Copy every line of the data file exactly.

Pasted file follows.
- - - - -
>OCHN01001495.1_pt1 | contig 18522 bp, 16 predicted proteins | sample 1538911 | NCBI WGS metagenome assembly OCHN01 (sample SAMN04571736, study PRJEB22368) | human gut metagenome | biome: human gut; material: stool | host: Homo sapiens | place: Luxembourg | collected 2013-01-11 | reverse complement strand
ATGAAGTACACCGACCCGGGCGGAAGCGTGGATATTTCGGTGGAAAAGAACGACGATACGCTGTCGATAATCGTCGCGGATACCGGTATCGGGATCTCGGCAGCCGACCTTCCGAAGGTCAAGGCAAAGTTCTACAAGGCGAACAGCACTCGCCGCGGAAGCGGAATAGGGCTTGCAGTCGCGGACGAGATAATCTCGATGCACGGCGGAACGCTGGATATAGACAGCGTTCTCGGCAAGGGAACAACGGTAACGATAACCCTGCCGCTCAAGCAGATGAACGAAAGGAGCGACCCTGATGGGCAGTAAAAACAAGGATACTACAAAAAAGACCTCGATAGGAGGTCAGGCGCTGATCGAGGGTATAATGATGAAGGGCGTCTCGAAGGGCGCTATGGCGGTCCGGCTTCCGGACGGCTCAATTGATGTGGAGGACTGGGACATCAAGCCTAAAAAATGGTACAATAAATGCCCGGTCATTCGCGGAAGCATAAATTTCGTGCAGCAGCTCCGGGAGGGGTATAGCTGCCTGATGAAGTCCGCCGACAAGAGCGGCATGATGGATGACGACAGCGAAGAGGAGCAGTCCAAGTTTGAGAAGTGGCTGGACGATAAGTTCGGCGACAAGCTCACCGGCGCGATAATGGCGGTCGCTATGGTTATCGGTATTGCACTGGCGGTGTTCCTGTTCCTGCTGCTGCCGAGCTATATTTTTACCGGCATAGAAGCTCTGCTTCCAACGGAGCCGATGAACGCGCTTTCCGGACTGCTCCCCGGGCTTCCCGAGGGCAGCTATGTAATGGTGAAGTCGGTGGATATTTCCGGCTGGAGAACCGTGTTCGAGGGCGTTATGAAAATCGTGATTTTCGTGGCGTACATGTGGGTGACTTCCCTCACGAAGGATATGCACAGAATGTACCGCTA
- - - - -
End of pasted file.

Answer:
>OCHN01001495.1_pt1 | contig 18522 bp, 16 predicted proteins | sample 1538911 | NCBI WGS metagenome assembly OCHN01 (sample SAMN04571736, study PRJEB22368) | human gut metagenome | biome: human gut; material: stool | host: Homo sapiens | place: Luxembourg | collected 2013-01-11 | reverse complement strand
ATGAAGTACACCGACCCGGGCGGAAGCGTGGATATTTCGGTGGAAAAGAACGACGATACGCTGTCGATAATCGTCGCGGATACCGGTATCGGGATCTCGGCAGCCGACCTTCCGAAGGTCAAGGCAAAGTTCTACAAGGCGAACAGCACTCGCCGCGGAAGCGGAATAGGGCTTGCAGTCGCGGACGAGATAATCTCGATGCACGGCGGAACGCTGGATATAGACAGCGTTCTCGGCAAGGGAACAACGGTAACGATAACCCTGCCGCTCAAGCAGATGAACGAAAGGAGCGACCCTGATGGGCAGTAAAAACAAGGATACTACAAAAAAGACCTCGATAGGAGGTCAGGCGCTGATCGAGGGTATAATGATGAAGGGCGTCTCGAAGGGCGCTATGGCGGTCCGGCTTCCGGACGGCTCAATTGATGTGGAGGACTGGGACATCAAGCCTAAAAAATGGTACAATAAATGCCCGGTCATTCGCGGAAGCATAAATTTCGTGCAGCAGCTCCGGGAGGGGTATAGCTGCCTGATGAAGTCCGCCGACAAGAGCGGCATGATGGATGACGACAGCGAAGAGGAGCAGTCCAAGTTTGAGAAGTGGCTGGACGATAAGTTCGGCGACAAGCTCACCGGCGCGATAATGGCGGTCGCTATGGTTATCGGTATTGCACTGGCGGTGTTCCTGTTCCTGCTGCTGCCGAGCTATATTTTTACCGGCATAGAAGCTCTGCTTCCAACGGAGCCGATGAACGCGCTTTCCGGACTGCTCCCCGGGCTTCCCGAGGGCAGCTATGTAATGGTGAAGTCGGTGGATATTTCCGGCTGGAGAACCGTGTTCGAGGGCGTTATGAAAATCGTGATTTTCGTGGCGTACATGTGGGTGACTTCCCTCACGAAGGATATGCACAGAATGTACCGCTA